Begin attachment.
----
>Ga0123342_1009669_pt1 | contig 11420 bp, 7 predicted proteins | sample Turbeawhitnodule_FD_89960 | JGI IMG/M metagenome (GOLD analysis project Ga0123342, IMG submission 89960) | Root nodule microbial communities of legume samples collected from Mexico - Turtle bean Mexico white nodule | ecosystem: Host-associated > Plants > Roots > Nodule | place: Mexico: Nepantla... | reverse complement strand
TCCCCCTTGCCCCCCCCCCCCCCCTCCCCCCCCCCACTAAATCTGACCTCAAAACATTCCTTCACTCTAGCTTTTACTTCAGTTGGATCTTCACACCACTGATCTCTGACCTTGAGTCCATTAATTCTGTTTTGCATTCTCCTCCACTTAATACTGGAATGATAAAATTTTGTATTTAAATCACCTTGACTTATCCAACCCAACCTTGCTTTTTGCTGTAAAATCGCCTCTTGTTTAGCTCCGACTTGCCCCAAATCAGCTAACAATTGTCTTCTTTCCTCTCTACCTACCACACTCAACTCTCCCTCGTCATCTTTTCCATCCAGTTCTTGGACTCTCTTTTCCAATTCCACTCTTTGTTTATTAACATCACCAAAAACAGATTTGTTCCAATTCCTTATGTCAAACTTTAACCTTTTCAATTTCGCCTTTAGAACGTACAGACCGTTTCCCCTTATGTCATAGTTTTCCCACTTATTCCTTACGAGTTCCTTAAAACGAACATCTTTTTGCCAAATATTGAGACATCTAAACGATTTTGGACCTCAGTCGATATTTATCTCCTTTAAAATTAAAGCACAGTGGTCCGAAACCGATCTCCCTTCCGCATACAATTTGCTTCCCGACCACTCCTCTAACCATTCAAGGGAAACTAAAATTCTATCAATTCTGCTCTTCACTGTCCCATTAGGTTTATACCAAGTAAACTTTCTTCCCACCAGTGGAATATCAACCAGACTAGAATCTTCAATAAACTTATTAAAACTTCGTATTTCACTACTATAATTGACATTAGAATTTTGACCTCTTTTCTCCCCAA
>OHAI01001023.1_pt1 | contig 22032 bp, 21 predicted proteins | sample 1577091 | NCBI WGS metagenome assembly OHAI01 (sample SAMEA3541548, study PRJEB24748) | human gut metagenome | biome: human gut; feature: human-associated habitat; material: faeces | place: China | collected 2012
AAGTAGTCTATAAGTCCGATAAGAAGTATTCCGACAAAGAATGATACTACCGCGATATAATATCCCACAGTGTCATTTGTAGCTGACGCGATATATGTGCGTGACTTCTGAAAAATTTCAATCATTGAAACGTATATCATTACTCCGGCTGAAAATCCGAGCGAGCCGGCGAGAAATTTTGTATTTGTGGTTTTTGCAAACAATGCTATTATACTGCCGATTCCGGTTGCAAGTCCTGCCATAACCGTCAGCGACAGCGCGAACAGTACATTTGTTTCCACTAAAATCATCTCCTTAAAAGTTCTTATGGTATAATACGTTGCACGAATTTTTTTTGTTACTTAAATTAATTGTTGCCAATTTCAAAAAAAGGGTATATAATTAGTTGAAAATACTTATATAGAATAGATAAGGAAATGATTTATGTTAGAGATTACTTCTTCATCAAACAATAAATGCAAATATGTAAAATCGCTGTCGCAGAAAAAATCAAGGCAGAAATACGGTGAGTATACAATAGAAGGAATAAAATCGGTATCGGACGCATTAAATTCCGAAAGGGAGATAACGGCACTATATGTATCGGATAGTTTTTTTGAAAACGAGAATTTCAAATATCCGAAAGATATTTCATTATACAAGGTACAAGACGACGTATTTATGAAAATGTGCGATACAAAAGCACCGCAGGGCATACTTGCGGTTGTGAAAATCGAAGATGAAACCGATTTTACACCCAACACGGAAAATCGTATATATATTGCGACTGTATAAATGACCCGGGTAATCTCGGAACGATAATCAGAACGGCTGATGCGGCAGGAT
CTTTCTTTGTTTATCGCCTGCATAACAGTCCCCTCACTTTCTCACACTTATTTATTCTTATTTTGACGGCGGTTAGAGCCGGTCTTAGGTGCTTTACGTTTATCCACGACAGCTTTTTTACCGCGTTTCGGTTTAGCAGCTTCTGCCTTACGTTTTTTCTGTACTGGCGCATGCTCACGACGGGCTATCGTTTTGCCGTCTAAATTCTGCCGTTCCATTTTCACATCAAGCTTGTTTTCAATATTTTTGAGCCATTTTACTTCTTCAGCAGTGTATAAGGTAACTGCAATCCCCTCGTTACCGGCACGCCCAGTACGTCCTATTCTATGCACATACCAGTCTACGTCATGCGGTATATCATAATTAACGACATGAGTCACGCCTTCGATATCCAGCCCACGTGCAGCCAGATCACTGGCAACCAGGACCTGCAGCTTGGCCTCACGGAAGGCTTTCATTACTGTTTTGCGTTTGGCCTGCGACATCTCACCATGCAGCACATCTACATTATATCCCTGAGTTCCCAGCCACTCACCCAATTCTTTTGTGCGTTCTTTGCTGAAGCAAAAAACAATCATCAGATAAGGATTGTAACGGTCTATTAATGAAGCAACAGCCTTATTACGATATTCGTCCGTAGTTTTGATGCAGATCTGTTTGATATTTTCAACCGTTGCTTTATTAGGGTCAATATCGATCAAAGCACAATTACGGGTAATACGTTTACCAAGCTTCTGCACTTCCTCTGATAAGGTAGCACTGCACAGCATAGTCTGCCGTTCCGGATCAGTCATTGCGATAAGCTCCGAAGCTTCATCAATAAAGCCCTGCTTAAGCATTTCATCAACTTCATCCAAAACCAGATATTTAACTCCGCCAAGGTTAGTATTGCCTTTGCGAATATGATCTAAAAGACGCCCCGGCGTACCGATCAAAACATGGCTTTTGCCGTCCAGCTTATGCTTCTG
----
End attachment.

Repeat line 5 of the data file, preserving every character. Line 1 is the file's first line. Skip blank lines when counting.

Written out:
CTTTCTTTGTTTATCGCCTGCATAACAGTCCCCTCACTTTCTCACACTTATTTATTCTTATTTTGACGGCGGTTAGAGCCGGTCTTAGGTGCTTTACGTTTATCCACGACAGCTTTTTTACCGCGTTTCGGTTTAGCAGCTTCTGCCTTACGTTTTTTCTGTACTGGCGCATGCTCACGACGGGCTATCGTTTTGCCGTCTAAATTCTGCCGTTCCATTTTCACATCAAGCTTGTTTTCAATATTTTTGAGCCATTTTACTTCTTCAGCAGTGTATAAGGTAACTGCAATCCCCTCGTTACCGGCACGCCCAGTACGTCCTATTCTATGCACATACCAGTCTACGTCATGCGGTATATCATAATTAACGACATGAGTCACGCCTTCGATATCCAGCCCACGTGCAGCCAGATCACTGGCAACCAGGACCTGCAGCTTGGCCTCACGGAAGGCTTTCATTACTGTTTTGCGTTTGGCCTGCGACATCTCACCATGCAGCACATCTACATTATATCCCTGAGTTCCCAGCCACTCACCCAATTCTTTTGTGCGTTCTTTGCTGAAGCAAAAAACAATCATCAGATAAGGATTGTAACGGTCTATTAATGAAGCAACAGCCTTATTACGATATTCGTCCGTAGTTTTGATGCAGATCTGTTTGATATTTTCAACCGTTGCTTTATTAGGGTCAATATCGATCAAAGCACAATTACGGGTAATACGTTTACCAAGCTTCTGCACTTCCTCTGATAAGGTAGCACTGCACAGCATAGTCTGCCGTTCCGGATCAGTCATTGCGATAAGCTCCGAAGCTTCATCAATAAAGCCCTGCTTAAGCATTTCATCAACTTCATCCAAAACCAGATATTTAACTCCGCCAAGGTTAGTATTGCCTTTGCGAATATGATCTAAAAGACGCCCCGGCGTACCGATCAAAACATGGCTTTTGCCGTCCAGCTTATGCTTCTG